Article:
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Ways for a third year engineering student to gain experience?

  • Last Updated:
  • Jun 22nd, 2021 9:26 am
[OP]
Newbie
Jun 9, 2021
6 posts

Ways for a third year engineering student to gain experience?

Quick question.

What is the best way to gain experience in my field? Looking for personal experiences of other engineers. I am in mechanical.
16 replies
Sr. Member
Jun 19, 2007
793 posts
756 upvotes
Halifax
Are you doing co-op? That was probably the best way since you have companies looking for engineers, many sizable ones with actual recruiters and formalized recruiting budgets, along was decent development programs involved in co-ops so they can find and develop a pipeline of new talent.

Another friend, his dad was also an engineer, so was able to get his son in the door of the firm he worked at for summers before he did co-op.

If that fails, just things that are not necessarily true blue engineering, but just technical or mechanical in nature. There are still far too many engineers IMO who don't understand the more fundamental, mundane bits to the practice. Ie can calculate the stress and elongation of a bike chain under tension, but doesn't understand when it needs to be changed, or how to do it.
Member
May 29, 2017
241 posts
172 upvotes
Experience comes with home projects, co-op and on the job real world training. How do you gain experience programming? How do you gain experience driving? The employer understands you're a new grad or learning so what's really evaluated is your knowledge and skillset.

You're not going to learn to be an engineer from school. The experience comes from work. For now all you need to do is understand the concepts that will be evaluated and tested based on the path you choose to take.
Sr. Member
Nov 22, 2017
706 posts
416 upvotes
What discipline?

My advice to young graduates has always been the same don't focus on the theory but the practical. Start off by asking your family and relative/neighbors to see if you can get some insider information on your job hunt or if they can help you out. If you can't find a co-op job even working at a place like home depot or helping out in the trades will develop your interpersonal skills and get you thinking. Don't scoff at the hard jobs that aren't really related to engineering, you never know who you might run into. Meet as many people as you can, and get involved. This stage of your life you have to get any experience which helps you create a story to tell for when that big interview with the company you want comes along later in life.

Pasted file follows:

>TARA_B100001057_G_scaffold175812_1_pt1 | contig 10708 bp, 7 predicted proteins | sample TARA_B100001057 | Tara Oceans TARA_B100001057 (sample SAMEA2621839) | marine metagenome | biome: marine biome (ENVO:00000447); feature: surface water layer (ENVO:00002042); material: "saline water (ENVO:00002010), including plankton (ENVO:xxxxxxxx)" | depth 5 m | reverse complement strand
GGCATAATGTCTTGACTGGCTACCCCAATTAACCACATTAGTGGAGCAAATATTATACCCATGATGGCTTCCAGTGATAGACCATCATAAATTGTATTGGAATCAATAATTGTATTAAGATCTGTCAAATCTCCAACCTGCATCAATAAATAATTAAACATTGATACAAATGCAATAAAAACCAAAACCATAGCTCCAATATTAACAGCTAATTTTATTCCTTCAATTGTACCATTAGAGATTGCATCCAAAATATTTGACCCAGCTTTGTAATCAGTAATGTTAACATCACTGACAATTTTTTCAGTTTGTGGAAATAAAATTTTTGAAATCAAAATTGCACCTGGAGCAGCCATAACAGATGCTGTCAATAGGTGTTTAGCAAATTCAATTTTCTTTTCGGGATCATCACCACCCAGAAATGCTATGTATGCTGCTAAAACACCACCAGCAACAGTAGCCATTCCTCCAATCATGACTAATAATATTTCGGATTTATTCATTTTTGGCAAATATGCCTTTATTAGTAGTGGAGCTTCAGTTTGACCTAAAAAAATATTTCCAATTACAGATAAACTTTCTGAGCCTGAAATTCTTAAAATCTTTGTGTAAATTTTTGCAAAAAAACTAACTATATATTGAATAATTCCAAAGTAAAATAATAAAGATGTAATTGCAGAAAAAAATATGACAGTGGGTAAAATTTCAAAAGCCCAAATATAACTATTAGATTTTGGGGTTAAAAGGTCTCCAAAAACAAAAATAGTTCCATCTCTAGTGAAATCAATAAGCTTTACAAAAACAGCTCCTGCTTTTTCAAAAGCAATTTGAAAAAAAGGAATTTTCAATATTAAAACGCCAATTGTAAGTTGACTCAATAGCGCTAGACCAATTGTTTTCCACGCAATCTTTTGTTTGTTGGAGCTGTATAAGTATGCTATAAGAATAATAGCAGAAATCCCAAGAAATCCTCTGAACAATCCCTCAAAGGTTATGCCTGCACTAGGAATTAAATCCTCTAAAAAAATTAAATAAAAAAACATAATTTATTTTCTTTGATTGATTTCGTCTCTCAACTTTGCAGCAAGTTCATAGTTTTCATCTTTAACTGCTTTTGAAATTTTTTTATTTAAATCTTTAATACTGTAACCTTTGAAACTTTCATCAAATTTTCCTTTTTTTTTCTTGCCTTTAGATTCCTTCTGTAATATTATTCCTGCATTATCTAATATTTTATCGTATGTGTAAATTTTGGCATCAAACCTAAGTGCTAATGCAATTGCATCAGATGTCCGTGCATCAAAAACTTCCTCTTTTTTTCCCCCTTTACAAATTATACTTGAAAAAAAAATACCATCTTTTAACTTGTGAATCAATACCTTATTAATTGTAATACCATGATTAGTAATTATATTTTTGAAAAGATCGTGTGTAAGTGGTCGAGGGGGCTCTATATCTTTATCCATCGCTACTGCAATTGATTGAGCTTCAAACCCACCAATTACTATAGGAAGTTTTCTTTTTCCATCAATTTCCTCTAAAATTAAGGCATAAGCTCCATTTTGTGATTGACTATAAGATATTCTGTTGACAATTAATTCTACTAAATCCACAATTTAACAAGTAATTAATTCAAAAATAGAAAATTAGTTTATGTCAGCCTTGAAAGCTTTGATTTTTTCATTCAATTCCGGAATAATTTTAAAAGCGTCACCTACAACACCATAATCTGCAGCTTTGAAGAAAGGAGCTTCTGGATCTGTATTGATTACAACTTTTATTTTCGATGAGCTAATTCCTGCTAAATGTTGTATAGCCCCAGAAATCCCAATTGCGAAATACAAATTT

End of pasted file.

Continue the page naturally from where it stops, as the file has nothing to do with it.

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Oct 24, 2010
1709 posts
1453 upvotes
Ottawa
Work experience doesn't need to be paid, and doesn't need to be formal. Mechanical Engineering is a fairly wide discipline, but think of home projects you can do that will let you learn and showcase your work.

Part time jobs can be difficult for engineering students during the school year, but co-ops or summer jobs are super beneficial for gaining experience. I wasn't in a formal co-op program when studying engineering, but I built up experience during those summer breaks, while also earning enough money to come out of school debt free.

After my 1st year, I worked the summer at a local embedded device manufacturer soldering and testing printed circuit boards. After my 2nd, I worked for a telco doing mostly administrative project tasks. After my 3rd year, I designed some control systems and did a power system study for a power plant. After my 4th (I did a dual degree - EE and CS), I designed SCADA and communications systems for a couple of substitutions for a distribution utility.

My tasks started menial and unskilled, but after building up experience over summer terms I was able to develop a desirable skillset and increase the complexity in the tasks I was assigned.
Deal Addict
Jun 12, 2008
1215 posts
680 upvotes
Ripley